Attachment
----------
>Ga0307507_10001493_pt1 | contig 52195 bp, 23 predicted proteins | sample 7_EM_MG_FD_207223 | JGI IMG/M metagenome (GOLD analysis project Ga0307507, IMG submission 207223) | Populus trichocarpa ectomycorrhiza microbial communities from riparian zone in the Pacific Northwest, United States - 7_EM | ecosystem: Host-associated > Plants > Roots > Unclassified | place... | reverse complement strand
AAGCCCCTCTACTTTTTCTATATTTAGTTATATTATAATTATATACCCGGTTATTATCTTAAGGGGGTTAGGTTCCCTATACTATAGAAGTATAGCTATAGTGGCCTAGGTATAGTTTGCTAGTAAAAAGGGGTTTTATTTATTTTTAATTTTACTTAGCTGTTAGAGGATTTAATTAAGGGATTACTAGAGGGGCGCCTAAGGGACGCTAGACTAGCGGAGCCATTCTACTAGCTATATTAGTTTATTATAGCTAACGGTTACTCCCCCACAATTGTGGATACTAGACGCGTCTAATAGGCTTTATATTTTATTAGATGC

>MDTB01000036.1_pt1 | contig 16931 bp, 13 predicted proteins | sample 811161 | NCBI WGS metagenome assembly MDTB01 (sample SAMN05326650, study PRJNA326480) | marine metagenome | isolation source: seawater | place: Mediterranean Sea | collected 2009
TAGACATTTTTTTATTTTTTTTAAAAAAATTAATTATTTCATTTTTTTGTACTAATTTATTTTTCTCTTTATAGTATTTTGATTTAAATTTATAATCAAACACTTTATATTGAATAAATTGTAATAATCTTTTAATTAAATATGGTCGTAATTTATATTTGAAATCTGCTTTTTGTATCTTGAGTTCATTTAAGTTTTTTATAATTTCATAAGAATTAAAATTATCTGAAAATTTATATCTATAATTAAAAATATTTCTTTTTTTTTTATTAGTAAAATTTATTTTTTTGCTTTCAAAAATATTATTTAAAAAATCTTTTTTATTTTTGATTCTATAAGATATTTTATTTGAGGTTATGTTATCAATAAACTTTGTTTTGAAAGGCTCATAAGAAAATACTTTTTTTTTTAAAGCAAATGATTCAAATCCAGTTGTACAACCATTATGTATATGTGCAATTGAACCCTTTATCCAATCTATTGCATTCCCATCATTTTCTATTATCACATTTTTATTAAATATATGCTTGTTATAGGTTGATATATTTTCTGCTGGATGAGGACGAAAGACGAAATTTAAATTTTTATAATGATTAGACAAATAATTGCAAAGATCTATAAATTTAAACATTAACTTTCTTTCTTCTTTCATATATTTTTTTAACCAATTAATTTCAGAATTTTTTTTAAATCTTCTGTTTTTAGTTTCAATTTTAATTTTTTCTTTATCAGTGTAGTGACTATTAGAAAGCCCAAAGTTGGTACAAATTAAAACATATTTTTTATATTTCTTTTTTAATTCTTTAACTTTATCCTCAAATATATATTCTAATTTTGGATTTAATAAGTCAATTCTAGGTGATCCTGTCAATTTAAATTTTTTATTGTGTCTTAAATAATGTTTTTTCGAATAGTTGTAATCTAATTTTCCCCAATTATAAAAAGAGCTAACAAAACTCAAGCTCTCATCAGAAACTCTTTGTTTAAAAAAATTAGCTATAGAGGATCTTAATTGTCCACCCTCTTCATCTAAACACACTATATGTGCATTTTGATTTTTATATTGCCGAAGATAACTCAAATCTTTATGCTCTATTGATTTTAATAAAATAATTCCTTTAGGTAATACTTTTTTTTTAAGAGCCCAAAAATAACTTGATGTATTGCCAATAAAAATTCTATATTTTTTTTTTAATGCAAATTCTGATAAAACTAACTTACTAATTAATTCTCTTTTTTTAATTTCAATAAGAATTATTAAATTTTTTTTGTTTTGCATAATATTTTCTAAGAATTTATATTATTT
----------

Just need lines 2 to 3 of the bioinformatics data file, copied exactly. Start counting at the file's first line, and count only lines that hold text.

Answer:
AAGCCCCTCTACTTTTTCTATATTTAGTTATATTATAATTATATACCCGGTTATTATCTTAAGGGGGTTAGGTTCCCTATACTATAGAAGTATAGCTATAGTGGCCTAGGTATAGTTTGCTAGTAAAAAGGGGTTTTATTTATTTTTAATTTTACTTAGCTGTTAGAGGATTTAATTAAGGGATTACTAGAGGGGCGCCTAAGGGACGCTAGACTAGCGGAGCCATTCTACTAGCTATATTAGTTTATTATAGCTAACGGTTACTCCCCCACAATTGTGGATACTAGACGCGTCTAATAGGCTTTATATTTTATTAGATGC

>MDTB01000036.1_pt1 | contig 16931 bp, 13 predicted proteins | sample 811161 | NCBI WGS metagenome assembly MDTB01 (sample SAMN05326650, study PRJNA326480) | marine metagenome | isolation source: seawater | place: Mediterranean Sea | collected 2009